Classification of Wetlands and Deepwater Habitats of the United States

Unconsolidated Shore

Definition. The Class Unconsolidated Shore includes all wetland habitats having three characteristics: (1) unconsolidated substrates with less than 75% areal cover of stones, boulders, or bedrock; (2) less than 30% areal cover of vegetation other than pioneering plants; and (3) any of the following water regimes: irregularly exposed, regularly flooded, irregularly flooded, seasonally flooded, temporarily flooded, intermittently flooded, saturated, or artificially flooded. Intermittent or intertidal channels of the Riverine System and intertidal channels of the Estuarine System are classified as Streambed.

Description. Unconsolidated Shores are characterized by substrates lacking vegetation except for pioneering plants that become established during brief periods when growing conditions are favorable. Erosion and deposition by waves and currents produce a number of landforms such as beaches, bars, and flats, all of which are included in this Class. Unconsolidated Shores are found adjacent to Unconsolidated Bottoms in all Systems; in the Palustrine and Lacustrine Systems, the Class may occupy the entire basin. As in Unconsolidated Bottoms, the particle size of the substrate and the water regime are the important factors determining the types of plant and animal communities present. Different substrates usually support characteristic invertebrate fauna. Faunal distribution is controlled by waves, currents, interstitial moisture, salinity, and grain size (Hedgpeth 1957; Ranwell 1972; Riedl and McMahan 1974).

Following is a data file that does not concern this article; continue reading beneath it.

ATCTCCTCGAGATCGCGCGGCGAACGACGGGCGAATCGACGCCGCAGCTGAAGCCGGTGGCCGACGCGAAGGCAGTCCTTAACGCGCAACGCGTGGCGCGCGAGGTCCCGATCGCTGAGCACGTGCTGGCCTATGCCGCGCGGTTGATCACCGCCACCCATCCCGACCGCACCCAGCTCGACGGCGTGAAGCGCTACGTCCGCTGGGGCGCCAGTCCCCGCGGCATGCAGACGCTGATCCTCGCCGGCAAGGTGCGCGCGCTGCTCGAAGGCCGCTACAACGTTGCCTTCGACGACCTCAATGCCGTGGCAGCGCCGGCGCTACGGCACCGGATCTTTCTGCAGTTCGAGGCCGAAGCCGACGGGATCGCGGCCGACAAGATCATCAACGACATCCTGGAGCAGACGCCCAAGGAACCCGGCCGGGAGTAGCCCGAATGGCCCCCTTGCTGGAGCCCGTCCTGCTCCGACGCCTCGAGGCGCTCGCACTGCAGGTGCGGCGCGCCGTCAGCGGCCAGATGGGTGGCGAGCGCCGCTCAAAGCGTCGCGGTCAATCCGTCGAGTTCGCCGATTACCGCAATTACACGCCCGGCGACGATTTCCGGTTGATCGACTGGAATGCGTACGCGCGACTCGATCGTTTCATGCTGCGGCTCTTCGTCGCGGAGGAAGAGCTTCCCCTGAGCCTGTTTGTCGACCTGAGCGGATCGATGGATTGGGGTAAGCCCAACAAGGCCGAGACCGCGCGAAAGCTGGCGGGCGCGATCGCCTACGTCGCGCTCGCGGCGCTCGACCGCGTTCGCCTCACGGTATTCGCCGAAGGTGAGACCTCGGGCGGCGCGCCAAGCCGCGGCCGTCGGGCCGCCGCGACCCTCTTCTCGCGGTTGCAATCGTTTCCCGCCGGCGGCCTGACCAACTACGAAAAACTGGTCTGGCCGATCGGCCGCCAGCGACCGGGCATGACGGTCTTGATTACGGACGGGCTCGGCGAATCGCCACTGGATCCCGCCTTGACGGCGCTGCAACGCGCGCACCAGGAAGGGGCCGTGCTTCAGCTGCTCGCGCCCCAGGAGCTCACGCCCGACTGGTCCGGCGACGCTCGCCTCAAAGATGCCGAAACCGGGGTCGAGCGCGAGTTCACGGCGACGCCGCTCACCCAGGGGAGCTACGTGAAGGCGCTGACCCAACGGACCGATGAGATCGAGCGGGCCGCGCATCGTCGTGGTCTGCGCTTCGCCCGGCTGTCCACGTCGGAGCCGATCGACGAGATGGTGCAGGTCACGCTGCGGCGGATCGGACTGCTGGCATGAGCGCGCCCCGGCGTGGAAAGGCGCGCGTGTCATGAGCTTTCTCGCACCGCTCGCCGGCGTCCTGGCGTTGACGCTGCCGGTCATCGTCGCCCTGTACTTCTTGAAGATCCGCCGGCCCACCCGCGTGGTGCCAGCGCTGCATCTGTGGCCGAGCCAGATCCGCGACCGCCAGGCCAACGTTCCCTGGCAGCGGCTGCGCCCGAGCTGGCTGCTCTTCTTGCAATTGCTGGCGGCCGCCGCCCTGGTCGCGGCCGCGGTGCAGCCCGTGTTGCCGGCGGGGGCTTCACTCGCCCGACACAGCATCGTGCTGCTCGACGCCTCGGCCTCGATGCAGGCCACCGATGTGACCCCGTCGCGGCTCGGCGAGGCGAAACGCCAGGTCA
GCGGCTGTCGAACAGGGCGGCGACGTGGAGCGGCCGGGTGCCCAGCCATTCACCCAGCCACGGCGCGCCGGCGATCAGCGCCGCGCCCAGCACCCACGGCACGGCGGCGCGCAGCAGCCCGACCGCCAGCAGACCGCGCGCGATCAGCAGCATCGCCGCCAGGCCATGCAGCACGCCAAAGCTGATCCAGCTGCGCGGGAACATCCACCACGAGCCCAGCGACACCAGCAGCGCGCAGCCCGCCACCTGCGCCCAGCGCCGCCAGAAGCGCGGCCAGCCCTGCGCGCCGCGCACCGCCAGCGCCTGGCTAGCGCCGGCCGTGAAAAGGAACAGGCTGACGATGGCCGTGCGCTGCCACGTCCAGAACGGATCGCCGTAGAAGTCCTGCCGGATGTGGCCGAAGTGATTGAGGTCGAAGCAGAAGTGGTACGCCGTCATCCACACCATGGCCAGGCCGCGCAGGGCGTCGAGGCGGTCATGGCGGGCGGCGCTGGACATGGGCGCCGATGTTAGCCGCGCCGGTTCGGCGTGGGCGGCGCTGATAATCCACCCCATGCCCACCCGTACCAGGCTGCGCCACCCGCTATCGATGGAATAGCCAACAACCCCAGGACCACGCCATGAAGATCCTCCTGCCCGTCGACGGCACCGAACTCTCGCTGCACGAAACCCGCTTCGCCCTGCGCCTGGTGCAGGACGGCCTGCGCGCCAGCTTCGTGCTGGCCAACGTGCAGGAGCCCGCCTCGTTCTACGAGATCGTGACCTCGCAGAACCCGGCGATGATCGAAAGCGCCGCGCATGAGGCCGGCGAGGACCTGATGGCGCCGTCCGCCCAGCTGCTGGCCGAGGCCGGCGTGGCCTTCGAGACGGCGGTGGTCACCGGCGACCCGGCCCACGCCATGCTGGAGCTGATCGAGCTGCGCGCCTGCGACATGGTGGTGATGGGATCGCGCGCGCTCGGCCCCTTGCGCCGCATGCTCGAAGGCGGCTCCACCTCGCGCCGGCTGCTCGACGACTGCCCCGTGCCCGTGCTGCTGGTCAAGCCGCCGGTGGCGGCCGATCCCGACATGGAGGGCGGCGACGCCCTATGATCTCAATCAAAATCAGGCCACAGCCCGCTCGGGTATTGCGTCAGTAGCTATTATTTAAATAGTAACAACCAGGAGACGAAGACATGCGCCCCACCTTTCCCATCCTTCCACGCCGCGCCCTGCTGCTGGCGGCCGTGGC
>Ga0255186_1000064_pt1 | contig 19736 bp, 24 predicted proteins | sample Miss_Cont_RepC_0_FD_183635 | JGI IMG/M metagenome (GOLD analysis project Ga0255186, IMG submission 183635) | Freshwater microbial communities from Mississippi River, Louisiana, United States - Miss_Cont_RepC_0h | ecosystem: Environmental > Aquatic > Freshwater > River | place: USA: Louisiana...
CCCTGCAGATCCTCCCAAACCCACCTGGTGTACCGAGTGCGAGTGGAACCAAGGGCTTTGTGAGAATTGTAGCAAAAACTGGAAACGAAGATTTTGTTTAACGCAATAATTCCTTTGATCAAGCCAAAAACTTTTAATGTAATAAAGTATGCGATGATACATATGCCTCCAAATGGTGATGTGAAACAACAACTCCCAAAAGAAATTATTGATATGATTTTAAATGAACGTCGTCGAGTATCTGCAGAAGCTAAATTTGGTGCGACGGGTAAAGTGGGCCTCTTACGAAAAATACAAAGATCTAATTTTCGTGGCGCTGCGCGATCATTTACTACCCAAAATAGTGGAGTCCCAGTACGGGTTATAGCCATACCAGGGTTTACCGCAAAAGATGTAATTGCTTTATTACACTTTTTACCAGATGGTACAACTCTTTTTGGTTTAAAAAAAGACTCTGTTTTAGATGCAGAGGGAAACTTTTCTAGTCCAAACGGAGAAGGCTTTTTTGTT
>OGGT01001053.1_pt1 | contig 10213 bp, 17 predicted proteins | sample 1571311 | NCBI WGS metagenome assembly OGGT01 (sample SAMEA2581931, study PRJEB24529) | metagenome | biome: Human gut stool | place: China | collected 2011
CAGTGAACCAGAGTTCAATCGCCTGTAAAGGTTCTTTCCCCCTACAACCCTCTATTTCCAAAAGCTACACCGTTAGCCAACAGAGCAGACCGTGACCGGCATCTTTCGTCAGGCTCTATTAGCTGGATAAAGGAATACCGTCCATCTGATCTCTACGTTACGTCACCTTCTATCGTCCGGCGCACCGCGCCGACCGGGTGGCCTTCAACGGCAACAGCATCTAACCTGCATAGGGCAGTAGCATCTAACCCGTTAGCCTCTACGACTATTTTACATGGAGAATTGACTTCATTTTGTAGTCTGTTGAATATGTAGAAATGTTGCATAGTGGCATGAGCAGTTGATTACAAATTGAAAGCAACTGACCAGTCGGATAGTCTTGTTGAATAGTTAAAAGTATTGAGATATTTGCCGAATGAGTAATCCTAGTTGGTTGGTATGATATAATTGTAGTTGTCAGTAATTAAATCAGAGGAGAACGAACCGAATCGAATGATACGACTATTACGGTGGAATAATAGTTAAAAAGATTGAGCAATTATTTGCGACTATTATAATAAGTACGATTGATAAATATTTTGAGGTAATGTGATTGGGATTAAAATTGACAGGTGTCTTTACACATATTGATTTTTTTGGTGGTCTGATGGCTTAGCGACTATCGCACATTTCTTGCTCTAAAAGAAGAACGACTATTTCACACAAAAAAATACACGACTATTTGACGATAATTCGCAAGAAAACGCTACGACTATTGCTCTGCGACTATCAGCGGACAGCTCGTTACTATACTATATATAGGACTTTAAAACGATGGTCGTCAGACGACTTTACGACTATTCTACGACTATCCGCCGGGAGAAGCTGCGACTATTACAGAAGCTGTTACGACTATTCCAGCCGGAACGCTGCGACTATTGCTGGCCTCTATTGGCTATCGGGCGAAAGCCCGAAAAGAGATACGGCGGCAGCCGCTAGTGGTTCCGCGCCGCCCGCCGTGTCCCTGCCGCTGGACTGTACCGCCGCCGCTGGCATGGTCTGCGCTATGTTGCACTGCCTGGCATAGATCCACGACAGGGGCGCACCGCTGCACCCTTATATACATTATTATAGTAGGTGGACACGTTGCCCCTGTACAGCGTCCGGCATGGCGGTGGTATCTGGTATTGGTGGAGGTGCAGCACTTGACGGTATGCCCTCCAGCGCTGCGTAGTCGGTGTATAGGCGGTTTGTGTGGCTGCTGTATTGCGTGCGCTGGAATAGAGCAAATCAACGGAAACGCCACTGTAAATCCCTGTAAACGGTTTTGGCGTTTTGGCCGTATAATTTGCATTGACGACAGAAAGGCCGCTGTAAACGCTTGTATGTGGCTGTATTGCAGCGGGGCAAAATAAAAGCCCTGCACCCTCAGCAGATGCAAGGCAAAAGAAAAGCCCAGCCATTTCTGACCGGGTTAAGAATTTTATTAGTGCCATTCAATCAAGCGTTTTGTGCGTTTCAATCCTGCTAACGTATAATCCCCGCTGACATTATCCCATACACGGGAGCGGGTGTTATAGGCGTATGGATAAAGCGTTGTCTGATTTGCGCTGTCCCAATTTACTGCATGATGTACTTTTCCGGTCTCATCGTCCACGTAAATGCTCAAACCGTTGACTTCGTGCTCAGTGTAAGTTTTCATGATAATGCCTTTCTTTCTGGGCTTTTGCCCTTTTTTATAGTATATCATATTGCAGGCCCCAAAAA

Subclasses and Dominance Types.

Dominance Types for Unconsolidated Shores in the Marine and Estuarine Systems were taken primarily from Smith (1964), Morris (1966), Abbott (1968), Ricketts and Calvin (1968), and Gosner (1971). Dominance Types for Unconsolidated Shores in the Lacustrine, Riverine, and Palustrine Systems were taken primarily from Stehr and Branson (1938), Kenk (1949), Ward and Whipple (1959), Cummins et al. (1964), Johnson (1970), Ingram (1971), Clarke (1973), and Hart and Fuller (1974).
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